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Berlin: Pussy Riot Members Mulling Hollywood Film Offers

Pussy Riot on Colbert Report - H 2014
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Maria Alyokhina and Nadezhda Tolonnikova interviewed on television

UPDATED: Nadezhda Tolonnikova and Maria Alyokhina revealed that they have been pitched film projects by "several sources" and joked that the movie will be like "Star Wars."

BERLIN – Pussy Riot members Nadezhda Tolonnikova and Maria Alyoshina say they have been receiving offers for a Hollywood film based on their story, but the duo declined to reveal what studios have been pitching them.  

The two young Russian women flew into Berlin Monday after visiting New York to promote their new prison rights foundation, where they played a gig with Madonna. Appearing at a press conference in Berlin, they said they have received "several offers" for film projects, but won't reveal more until a deal is confirmed. 

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"We have some offers but we cannot say from whom, nothing is agreed," Tolonnikova said in response to a question from The Hollywood Reporter.

When pressed, she giggled and added: "It's like Star Wars!"

Asked if she meant to suggest George Lucas is involved, she added: "Sorry, we have some offers but we cannot say anything at the moment.

Her comments came Monday at a Cinema For Peace press conference at Berlin's Regent Hotel, where the young women were flanked by Kweku Mandela, the grandson of the former South African president Nelson Mandela who died in December, and Bianca Jagger, a European Council and Cinema for Peace Goodwill Ambassador.

The Russian women, who will attend a gala screening in Berlin tonight of Mike Lerner's documentary Pussy Riot: A Punk Prayer, slammed the lack of respect for human rights in their country, dubbed the amnesty under which they were freed in December “a fake” used by President Vladimir Putin to “polish his image,” and criticized the anti-gay laws that have caused international condemnation.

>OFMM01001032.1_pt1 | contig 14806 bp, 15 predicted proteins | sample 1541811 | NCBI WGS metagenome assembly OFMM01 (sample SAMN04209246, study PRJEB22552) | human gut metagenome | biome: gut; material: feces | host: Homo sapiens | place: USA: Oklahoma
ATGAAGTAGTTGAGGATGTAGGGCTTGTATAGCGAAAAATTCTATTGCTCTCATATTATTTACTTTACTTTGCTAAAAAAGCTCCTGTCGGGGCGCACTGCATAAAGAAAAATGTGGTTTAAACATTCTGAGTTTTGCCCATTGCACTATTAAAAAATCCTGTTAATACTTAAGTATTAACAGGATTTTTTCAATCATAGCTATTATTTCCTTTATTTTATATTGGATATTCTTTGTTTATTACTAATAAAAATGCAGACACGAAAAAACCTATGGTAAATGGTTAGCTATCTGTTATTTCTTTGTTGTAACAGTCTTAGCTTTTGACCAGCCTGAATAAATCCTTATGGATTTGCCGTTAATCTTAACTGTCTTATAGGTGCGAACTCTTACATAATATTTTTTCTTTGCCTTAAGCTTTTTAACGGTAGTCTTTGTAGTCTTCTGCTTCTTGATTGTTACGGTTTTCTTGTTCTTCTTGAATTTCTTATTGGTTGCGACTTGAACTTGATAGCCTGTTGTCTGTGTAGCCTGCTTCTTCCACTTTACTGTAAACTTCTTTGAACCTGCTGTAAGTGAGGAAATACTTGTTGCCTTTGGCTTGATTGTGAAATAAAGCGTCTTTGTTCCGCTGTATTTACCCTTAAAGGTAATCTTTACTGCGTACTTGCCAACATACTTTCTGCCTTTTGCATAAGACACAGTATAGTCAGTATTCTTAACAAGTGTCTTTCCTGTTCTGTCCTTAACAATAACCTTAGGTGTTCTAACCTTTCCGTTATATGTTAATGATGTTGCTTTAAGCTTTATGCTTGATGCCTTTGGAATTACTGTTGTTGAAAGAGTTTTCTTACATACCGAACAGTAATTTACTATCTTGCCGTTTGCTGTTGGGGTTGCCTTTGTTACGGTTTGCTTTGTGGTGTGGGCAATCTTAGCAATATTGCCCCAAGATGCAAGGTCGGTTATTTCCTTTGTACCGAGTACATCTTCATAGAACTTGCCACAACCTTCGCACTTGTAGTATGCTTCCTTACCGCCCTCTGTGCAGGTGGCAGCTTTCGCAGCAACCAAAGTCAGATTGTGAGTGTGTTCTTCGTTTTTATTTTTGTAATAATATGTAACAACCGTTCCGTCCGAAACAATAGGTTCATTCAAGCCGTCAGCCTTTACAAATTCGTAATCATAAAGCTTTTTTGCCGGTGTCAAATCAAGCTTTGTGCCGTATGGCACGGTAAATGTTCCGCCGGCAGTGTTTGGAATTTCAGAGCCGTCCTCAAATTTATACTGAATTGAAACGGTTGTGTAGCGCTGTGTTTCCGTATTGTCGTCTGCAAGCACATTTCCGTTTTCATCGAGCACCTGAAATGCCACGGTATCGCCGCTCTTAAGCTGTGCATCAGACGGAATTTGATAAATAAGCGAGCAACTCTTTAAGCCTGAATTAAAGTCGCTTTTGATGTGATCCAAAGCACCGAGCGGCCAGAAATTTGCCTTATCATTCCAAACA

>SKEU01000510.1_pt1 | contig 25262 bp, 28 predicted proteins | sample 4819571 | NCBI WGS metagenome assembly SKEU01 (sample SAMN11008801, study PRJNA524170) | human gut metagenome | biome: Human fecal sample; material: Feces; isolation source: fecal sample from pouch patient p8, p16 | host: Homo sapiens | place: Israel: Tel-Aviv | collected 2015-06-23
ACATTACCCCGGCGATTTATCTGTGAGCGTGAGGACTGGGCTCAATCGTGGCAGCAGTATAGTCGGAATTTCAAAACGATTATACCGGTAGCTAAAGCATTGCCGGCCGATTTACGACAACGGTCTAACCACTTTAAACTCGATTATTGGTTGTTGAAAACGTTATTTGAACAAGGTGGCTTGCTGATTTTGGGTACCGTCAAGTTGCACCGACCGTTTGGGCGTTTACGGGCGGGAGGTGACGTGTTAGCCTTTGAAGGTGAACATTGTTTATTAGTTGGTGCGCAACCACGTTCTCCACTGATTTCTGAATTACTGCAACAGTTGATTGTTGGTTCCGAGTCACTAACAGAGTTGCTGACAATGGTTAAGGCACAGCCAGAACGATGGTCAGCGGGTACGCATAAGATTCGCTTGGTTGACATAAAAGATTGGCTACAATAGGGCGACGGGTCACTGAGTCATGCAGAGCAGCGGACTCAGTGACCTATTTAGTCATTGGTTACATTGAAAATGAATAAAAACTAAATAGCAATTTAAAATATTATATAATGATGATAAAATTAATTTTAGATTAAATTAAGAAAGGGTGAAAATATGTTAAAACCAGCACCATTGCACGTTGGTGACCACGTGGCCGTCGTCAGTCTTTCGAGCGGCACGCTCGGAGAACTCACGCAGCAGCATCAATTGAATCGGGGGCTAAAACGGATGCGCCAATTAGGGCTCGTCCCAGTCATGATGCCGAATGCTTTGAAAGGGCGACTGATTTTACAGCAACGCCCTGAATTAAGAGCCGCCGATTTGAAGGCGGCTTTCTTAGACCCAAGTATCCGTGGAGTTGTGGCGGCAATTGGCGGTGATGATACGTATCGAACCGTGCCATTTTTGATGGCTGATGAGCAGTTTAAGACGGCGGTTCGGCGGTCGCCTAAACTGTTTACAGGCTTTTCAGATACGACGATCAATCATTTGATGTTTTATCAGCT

Both looking calm but tired, Tolonnikova dressed in a smart navy jacket with gold epaulettes, and Alyokhina in a black jacket and white top. The two women spoke after short introductions by Mandela – who is screening at Cinema for Peace extracts from his upcoming documentary about his grandfather – and Jagger.

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They said Russian authorities are harassing and intimidating people who are helping them set up a their new prisoners rights organization, Zona Prava (Rights Zone).

“Anyone related to this organization are put under pressure; everyone involved is kept under watch and constantly invited to police stations to be interviewed -- where they are threatened with further trouble if they continue this work,” Tolonnikova said.

The pair spoke out against Russia's anti-gay laws, saying that Putin's excuse that the laws are there to protect children is another lie.

“Every time there is crisis in society the government tries to find a guilty party to blame for it,” Alyokhina said. “That is weak power, a power that is not able to admit fault. This kind of power is what we see in President Putin.”

The women said they had no plans to run for president themselves, but said they might seek elected office in Moscow, where they live.

“We were not in prison for 26 years and unlike Nelson Mandela, I don't think we shall run for president, but the Moscow city government, yes, that's worth a try,” Tolonnikova said, with Alyokhina nodding in agreement.

The two said they would consider working with Mikhail Khodorkovsky, once Russia's wealthiest man, released a few days before they were after serving most of his 10-year sentence for theft and fraud.

Khodorkovsky, whose freedom was brokered by former German foreign minister Hans-Dietrich Genscher just before Christmas, was flown to Berlin where he told the press that he would not return to Russia but would work to help improve conditions for inmates in Russian jails.

He also advised the Pussy Riot women not to be embittered by their time in jail.

And they praised the courage of Wikileaks founder Julian Assange, saying they felt “close to him,” but criticized National Security Agency whistleblower Edward Snowden, who was given asylum in Russia, for working with the Kremlin.

Snowden lived in an apartment provided by the FSB (Federal Security Service, the successor body to the Soviet-era KGB), they claimed.

“Snowden is now being very well cared for by the Russian system,” Tolokonnikova said.